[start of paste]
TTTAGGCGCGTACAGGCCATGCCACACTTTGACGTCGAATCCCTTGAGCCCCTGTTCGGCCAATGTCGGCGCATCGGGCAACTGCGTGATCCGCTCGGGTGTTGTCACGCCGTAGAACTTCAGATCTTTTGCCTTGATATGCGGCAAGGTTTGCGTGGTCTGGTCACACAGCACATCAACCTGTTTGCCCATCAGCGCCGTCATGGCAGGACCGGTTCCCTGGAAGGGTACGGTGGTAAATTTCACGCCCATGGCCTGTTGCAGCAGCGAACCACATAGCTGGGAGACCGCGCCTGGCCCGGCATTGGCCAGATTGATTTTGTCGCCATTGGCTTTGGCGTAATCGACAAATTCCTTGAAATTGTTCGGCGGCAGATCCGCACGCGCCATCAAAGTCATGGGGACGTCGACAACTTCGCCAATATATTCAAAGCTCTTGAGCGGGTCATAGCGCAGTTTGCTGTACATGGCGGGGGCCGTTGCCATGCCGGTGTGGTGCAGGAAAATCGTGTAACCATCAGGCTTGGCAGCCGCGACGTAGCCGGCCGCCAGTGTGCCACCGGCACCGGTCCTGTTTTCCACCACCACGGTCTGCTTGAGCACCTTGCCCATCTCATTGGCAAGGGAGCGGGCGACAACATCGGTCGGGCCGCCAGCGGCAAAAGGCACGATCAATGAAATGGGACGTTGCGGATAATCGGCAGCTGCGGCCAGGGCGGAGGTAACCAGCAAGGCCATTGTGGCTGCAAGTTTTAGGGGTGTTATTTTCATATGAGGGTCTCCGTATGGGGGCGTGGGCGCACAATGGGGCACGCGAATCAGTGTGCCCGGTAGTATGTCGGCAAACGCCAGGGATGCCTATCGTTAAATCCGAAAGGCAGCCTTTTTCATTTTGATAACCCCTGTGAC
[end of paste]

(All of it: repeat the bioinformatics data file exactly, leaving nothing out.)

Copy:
TTTAGGCGCGTACAGGCCATGCCACACTTTGACGTCGAATCCCTTGAGCCCCTGTTCGGCCAATGTCGGCGCATCGGGCAACTGCGTGATCCGCTCGGGTGTTGTCACGCCGTAGAACTTCAGATCTTTTGCCTTGATATGCGGCAAGGTTTGCGTGGTCTGGTCACACAGCACATCAACCTGTTTGCCCATCAGCGCCGTCATGGCAGGACCGGTTCCCTGGAAGGGTACGGTGGTAAATTTCACGCCCATGGCCTGTTGCAGCAGCGAACCACATAGCTGGGAGACCGCGCCTGGCCCGGCATTGGCCAGATTGATTTTGTCGCCATTGGCTTTGGCGTAATCGACAAATTCCTTGAAATTGTTCGGCGGCAGATCCGCACGCGCCATCAAAGTCATGGGGACGTCGACAACTTCGCCAATATATTCAAAGCTCTTGAGCGGGTCATAGCGCAGTTTGCTGTACATGGCGGGGGCCGTTGCCATGCCGGTGTGGTGCAGGAAAATCGTGTAACCATCAGGCTTGGCAGCCGCGACGTAGCCGGCCGCCAGTGTGCCACCGGCACCGGTCCTGTTTTCCACCACCACGGTCTGCTTGAGCACCTTGCCCATCTCATTGGCAAGGGAGCGGGCGACAACATCGGTCGGGCCGCCAGCGGCAAAAGGCACGATCAATGAAATGGGACGTTGCGGATAATCGGCAGCTGCGGCCAGGGCGGAGGTAACCAGCAAGGCCATTGTGGCTGCAAGTTTTAGGGGTGTTATTTTCATATGAGGGTCTCCGTATGGGGGCGTGGGCGCACAATGGGGCACGCGAATCAGTGTGCCCGGTAGTATGTCGGCAAACGCCAGGGATGCCTATCGTTAAATCCGAAAGGCAGCCTTTTTCATTTTGATAACCCCTGTGAC